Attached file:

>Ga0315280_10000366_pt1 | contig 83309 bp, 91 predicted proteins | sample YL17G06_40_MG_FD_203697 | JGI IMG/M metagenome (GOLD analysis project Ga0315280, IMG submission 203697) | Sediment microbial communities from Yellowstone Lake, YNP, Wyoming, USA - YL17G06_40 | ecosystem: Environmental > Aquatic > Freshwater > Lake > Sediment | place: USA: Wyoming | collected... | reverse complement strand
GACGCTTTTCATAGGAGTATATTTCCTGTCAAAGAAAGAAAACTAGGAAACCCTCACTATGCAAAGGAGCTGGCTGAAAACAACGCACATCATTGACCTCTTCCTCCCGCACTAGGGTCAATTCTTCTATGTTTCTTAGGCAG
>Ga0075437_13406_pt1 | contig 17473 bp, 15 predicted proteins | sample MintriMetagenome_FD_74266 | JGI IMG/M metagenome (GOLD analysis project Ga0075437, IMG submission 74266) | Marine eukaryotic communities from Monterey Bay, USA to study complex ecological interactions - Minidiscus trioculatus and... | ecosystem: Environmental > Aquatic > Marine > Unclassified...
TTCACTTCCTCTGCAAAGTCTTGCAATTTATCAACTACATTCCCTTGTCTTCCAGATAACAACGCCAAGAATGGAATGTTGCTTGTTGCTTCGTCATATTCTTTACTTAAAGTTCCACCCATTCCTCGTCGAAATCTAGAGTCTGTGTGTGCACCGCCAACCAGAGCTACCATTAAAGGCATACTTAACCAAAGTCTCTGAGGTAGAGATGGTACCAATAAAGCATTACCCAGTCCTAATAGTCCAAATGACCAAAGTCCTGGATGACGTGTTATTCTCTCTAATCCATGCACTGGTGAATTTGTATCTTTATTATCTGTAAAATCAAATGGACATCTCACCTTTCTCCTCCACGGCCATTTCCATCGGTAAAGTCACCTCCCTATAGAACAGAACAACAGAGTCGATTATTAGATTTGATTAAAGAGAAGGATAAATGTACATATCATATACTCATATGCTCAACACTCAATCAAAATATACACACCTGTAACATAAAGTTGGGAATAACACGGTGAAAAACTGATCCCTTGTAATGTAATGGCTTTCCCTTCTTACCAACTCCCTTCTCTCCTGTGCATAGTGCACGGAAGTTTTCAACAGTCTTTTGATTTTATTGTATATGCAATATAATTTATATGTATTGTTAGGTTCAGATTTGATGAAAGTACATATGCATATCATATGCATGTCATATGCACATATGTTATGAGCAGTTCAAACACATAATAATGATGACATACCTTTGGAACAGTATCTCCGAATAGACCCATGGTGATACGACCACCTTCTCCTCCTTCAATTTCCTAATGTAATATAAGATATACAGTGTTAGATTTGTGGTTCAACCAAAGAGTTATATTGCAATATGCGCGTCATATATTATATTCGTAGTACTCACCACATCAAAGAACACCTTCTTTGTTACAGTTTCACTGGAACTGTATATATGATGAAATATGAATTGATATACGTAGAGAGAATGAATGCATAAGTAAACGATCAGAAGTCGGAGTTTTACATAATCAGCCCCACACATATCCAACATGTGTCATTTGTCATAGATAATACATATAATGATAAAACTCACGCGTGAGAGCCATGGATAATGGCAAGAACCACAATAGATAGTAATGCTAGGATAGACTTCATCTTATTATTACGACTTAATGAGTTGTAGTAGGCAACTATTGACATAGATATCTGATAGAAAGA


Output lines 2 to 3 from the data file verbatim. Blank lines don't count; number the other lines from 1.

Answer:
GACGCTTTTCATAGGAGTATATTTCCTGTCAAAGAAAGAAAACTAGGAAACCCTCACTATGCAAAGGAGCTGGCTGAAAACAACGCACATCATTGACCTCTTCCTCCCGCACTAGGGTCAATTCTTCTATGTTTCTTAGGCAG
>Ga0075437_13406_pt1 | contig 17473 bp, 15 predicted proteins | sample MintriMetagenome_FD_74266 | JGI IMG/M metagenome (GOLD analysis project Ga0075437, IMG submission 74266) | Marine eukaryotic communities from Monterey Bay, USA to study complex ecological interactions - Minidiscus trioculatus and... | ecosystem: Environmental > Aquatic > Marine > Unclassified...